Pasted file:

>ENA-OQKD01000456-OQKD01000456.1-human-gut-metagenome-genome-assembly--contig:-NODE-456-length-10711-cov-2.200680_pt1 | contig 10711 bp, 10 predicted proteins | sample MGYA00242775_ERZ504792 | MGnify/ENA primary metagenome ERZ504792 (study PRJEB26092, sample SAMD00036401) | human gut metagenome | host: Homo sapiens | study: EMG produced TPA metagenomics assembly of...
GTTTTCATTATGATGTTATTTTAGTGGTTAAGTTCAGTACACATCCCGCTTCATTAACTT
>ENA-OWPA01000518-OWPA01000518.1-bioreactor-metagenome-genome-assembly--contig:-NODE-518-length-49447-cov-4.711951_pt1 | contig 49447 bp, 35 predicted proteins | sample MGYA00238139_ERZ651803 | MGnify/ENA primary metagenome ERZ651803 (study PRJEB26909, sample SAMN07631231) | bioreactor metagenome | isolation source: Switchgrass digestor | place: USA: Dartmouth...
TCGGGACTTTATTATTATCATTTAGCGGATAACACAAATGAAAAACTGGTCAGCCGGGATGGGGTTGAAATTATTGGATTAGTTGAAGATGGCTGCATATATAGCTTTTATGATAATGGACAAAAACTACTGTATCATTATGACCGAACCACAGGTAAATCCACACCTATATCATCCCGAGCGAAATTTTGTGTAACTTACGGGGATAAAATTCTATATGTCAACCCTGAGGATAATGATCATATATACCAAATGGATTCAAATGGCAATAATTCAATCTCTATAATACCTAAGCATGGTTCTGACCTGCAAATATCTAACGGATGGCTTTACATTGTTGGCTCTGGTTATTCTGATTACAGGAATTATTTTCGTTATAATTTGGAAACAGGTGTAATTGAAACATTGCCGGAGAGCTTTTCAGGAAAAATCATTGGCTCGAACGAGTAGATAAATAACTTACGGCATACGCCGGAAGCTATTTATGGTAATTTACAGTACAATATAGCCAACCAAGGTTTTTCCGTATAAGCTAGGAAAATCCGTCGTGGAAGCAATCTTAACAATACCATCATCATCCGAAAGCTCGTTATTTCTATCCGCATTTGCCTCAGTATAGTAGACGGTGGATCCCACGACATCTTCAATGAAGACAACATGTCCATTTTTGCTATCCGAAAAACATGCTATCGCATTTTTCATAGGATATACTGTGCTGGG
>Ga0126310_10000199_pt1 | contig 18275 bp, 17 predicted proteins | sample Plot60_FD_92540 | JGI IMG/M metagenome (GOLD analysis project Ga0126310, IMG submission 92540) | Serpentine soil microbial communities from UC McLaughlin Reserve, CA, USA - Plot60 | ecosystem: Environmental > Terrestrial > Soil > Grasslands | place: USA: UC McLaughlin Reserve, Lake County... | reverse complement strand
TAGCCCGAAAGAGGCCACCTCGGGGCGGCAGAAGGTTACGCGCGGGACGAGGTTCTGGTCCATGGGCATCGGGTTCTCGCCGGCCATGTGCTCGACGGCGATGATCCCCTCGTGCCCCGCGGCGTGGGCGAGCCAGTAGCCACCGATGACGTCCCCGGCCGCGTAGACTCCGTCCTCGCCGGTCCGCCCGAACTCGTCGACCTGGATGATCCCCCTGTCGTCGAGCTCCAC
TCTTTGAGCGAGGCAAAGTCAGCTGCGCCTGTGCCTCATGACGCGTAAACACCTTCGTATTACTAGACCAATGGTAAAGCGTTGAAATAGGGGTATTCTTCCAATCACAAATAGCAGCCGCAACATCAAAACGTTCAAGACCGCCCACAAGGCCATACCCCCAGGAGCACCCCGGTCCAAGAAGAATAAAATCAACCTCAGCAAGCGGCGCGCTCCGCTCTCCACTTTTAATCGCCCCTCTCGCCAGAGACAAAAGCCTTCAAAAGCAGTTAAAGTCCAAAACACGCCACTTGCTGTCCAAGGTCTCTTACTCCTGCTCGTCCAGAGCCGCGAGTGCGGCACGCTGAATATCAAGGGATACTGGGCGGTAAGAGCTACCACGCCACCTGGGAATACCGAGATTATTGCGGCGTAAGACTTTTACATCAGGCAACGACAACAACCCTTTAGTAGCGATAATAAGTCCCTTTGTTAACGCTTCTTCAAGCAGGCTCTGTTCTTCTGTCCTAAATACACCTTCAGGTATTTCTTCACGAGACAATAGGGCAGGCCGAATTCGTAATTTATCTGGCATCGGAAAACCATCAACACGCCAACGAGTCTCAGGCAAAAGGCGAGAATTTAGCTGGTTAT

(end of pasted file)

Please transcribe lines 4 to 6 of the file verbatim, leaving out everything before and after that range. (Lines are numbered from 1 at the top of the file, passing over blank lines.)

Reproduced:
TCGGGACTTTATTATTATCATTTAGCGGATAACACAAATGAAAAACTGGTCAGCCGGGATGGGGTTGAAATTATTGGATTAGTTGAAGATGGCTGCATATATAGCTTTTATGATAATGGACAAAAACTACTGTATCATTATGACCGAACCACAGGTAAATCCACACCTATATCATCCCGAGCGAAATTTTGTGTAACTTACGGGGATAAAATTCTATATGTCAACCCTGAGGATAATGATCATATATACCAAATGGATTCAAATGGCAATAATTCAATCTCTATAATACCTAAGCATGGTTCTGACCTGCAAATATCTAACGGATGGCTTTACATTGTTGGCTCTGGTTATTCTGATTACAGGAATTATTTTCGTTATAATTTGGAAACAGGTGTAATTGAAACATTGCCGGAGAGCTTTTCAGGAAAAATCATTGGCTCGAACGAGTAGATAAATAACTTACGGCATACGCCGGAAGCTATTTATGGTAATTTACAGTACAATATAGCCAACCAAGGTTTTTCCGTATAAGCTAGGAAAATCCGTCGTGGAAGCAATCTTAACAATACCATCATCATCCGAAAGCTCGTTATTTCTATCCGCATTTGCCTCAGTATAGTAGACGGTGGATCCCACGACATCTTCAATGAAGACAACATGTCCATTTTTGCTATCCGAAAAACATGCTATCGCATTTTTCATAGGATATACTGTGCTGGG
>Ga0126310_10000199_pt1 | contig 18275 bp, 17 predicted proteins | sample Plot60_FD_92540 | JGI IMG/M metagenome (GOLD analysis project Ga0126310, IMG submission 92540) | Serpentine soil microbial communities from UC McLaughlin Reserve, CA, USA - Plot60 | ecosystem: Environmental > Terrestrial > Soil > Grasslands | place: USA: UC McLaughlin Reserve, Lake County... | reverse complement strand
TAGCCCGAAAGAGGCCACCTCGGGGCGGCAGAAGGTTACGCGCGGGACGAGGTTCTGGTCCATGGGCATCGGGTTCTCGCCGGCCATGTGCTCGACGGCGATGATCCCCTCGTGCCCCGCGGCGTGGGCGAGCCAGTAGCCACCGATGACGTCCCCGGCCGCGTAGACTCCGTCCTCGCCGGTCCGCCCGAACTCGTCGACCTGGATGATCCCCCTGTCGTCGAGCTCCAC